Invading Iraq: Why This? Why Now?
THE WAR DRUMS, BEATING FOR MORE THAN A YEAR, will reach their crescendo on December 8th when Iraq, under the terms of November’s U.N. Security Council resolution, must provide inspectors with a complete list of its weapons of mass destruction. Many experts believe that the U.S. will be able to find enough evidence that Saddam Hussein has flouted international law to justify an invasion. The costs for both Iraq and the United States will almost certainly be significant. Rolling Stone convened a panel of experts to explain the basics of this invasion: Why are we doing this? What are the risks? And what will it lead to down the line?
The U.S. has already moved troops, tanks and bombers into the Persian Gulf region. But still it’s not clear to many Americans that Iraq itself poses an immediate threat.
KENNETH POLLACK:Iraq does not pose an immediate threat to the U.S. Iraqi scientists and engineers are working feverishly to produce nuclear weapons, which is a violation of international law, but we don’t expect the weapons to be ready for several years. The United States most definitely should invade before that happens. There is a strong argument for taking more time to prepare for the risks associated with waging this war. But from a political perspective, it’s basically now or never: The Bush administration has somewhat backed itself into a corner by having raised expectations so high. It will be nearly impossible for them to once again generate the kind of public and international support they now have.
DR. KHIDHIR HAMZA: We have no choice but to invade. It will be impossible to control Saddam, to contain his development of weapons of mass destruction. He has 18,000 workers in his weapons program. There is no way a couple of hundred U.N. inspectors can outwit his regime. The decision is whether to go to war now or to wait until he has nuclear weapons, and then the costs will be unimaginable.
CHARLES FREEMAN: I am very skeptical about the necessity of an invasion, and I am concerned about the possible consequences not only to the American position in the Middle East but to our alliance structure at large. I was ambassador to Saudi Arabia during the last Gulf War, and I supported that action. It was the right thing to do, and it worked. This is the wrong thing to do, it is unlikely to work, and it has little behind-the-scenes support. There are a handful of political appointees who are enthusiasts. The military is mostly opposed to this whole adventure. The intelligence bureaucracy is unenthusiastic, to put it mildly.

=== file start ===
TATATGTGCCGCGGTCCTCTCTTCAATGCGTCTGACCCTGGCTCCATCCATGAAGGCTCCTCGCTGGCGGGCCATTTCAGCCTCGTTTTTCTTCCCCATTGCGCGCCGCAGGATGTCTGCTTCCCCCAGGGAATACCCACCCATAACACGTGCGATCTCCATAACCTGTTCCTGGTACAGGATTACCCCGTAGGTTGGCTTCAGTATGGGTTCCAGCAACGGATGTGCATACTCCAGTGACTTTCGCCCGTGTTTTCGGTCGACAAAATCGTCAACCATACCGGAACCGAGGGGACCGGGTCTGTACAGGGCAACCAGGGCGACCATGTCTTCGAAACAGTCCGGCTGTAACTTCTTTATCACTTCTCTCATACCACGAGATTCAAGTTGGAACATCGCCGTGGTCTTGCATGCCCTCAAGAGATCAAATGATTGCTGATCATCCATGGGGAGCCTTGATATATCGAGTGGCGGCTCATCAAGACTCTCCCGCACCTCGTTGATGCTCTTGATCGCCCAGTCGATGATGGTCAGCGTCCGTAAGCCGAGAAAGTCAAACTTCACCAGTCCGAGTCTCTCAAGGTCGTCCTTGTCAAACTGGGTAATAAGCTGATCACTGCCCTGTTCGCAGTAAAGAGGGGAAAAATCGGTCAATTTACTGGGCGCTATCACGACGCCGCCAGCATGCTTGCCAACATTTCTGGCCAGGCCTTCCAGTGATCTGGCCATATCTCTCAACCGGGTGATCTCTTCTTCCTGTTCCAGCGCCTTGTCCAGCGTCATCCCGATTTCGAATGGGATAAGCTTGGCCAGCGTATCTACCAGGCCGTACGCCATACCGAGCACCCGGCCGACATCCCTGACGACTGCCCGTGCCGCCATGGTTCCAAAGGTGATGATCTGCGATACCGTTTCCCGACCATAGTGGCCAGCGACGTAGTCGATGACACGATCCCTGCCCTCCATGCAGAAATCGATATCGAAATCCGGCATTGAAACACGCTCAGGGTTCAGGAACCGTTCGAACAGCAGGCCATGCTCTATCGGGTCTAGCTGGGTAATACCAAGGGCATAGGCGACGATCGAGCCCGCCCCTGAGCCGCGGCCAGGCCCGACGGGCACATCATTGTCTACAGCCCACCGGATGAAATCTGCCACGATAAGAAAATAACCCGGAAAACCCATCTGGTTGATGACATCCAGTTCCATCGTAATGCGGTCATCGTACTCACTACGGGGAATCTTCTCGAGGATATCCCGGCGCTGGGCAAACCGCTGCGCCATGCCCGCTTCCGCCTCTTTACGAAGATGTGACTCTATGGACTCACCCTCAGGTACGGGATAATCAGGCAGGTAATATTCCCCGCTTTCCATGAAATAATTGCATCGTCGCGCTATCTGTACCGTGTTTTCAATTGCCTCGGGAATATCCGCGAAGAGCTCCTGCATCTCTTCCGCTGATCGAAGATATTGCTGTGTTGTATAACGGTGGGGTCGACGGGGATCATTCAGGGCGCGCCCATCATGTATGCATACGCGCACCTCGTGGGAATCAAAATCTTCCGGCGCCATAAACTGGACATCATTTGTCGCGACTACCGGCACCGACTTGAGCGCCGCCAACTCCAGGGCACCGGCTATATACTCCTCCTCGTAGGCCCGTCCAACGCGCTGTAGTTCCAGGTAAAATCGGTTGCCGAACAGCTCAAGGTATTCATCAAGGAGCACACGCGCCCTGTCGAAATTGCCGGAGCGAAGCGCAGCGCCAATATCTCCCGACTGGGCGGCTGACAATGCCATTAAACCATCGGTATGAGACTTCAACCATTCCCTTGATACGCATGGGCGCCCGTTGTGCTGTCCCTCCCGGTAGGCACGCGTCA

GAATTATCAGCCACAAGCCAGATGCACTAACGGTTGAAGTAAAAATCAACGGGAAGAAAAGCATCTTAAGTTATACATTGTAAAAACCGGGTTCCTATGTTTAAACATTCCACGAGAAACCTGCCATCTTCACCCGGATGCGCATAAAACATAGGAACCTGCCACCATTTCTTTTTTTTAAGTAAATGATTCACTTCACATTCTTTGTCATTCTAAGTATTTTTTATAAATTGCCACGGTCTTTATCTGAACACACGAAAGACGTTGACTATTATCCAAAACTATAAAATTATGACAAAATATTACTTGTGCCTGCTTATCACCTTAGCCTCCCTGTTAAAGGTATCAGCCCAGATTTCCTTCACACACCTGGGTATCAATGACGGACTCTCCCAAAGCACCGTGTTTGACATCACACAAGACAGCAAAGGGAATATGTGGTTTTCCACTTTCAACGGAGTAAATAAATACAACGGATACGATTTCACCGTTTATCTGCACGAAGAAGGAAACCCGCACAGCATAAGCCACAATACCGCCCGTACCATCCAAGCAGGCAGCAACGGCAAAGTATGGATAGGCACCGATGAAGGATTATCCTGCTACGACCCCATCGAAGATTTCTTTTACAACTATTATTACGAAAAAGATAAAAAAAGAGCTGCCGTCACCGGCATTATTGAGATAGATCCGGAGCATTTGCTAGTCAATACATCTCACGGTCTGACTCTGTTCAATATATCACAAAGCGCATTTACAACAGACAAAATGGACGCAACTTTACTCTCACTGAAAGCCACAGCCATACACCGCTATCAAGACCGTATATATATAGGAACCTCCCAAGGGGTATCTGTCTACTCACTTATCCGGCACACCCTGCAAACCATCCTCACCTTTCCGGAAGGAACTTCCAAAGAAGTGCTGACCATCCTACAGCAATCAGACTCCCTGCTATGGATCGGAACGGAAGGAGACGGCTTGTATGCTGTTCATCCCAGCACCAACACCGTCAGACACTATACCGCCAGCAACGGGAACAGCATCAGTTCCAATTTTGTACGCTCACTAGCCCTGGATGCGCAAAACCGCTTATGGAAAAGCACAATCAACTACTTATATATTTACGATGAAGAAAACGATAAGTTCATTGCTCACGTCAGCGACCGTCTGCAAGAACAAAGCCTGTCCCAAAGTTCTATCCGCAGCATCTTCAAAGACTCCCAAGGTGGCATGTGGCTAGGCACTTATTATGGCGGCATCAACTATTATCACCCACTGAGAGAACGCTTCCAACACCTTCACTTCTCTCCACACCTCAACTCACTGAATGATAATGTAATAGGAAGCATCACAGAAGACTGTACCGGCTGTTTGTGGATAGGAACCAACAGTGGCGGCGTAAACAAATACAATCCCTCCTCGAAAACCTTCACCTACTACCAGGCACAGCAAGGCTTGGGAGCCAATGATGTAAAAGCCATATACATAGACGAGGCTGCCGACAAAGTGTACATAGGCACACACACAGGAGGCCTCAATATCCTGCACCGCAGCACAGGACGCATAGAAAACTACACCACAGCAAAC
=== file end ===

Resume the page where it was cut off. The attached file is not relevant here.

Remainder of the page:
AL GORE: We have the FBI saying the bureau has lost focus on the war against terror. We have CIA officials telling the press that resources needed for victory in the war against terror are being diverted to the war against Iraq. We have the chairman of the Joint Chiefs of Staff saying we’ve lost ground in Afghanistan. We have the director of the CIA saying that al Qaeda has reconstituted itself and poses as big a threat now as it did during the weeks preceding 9/11. This is a matter for serious concern.
YOUSSEF IBRAHIM: In my thirty years covering the Middle East for the Wall Street Journal and the New York Times, I have not seen a bigger group of imbeciles than the current administration in the White House. What right do we have to say that Saddam is a menace to the United States right now when (A) he has no missiles that could reach us; and (B) even his neighbors don’t feel he is a threat? Every one of them — Saudi Arabia, Kuwait, Qatar, the United Arab Emirates and Iran — is opposed to this invasion.
SEN. ROBERTY KERREY: One of the reasons Iraq’s neighbors don’t feel he’s a threat is that for eleven years the United States and our allies have been waging limited warfare against Saddam Hussein in order to contain him. And our containment efforts are hitting the innocent people of Iraq much harder than the perpetrator himself.
What is the relationship between the war on Iraq and the war on terror?
GEN. WESLEY CLARK: Thus far, there’s been no connection established between Saddam Hussein and the atrocities of September 11th, 2001. Maybe there is something the president knows that he hasn’t shared with anybody else. But according to people who are on the inside of this and have looked at the evidence, apparently there is no new information to underscore the urgency.
POLLACK: Nevertheless, September 11th changed public attitudes toward an invasion of Iraq: It convinced many Americans that we need to actively seek out threats and destroy them before they can strike us. My sense is that the Bush administration has wanted to invade Iraq since entering office, but before September 11th, the American people never would have supported it. Today, he’s got over sixty percent approval. Same thing goes for our allies: No one wants to cross a wounded superpower.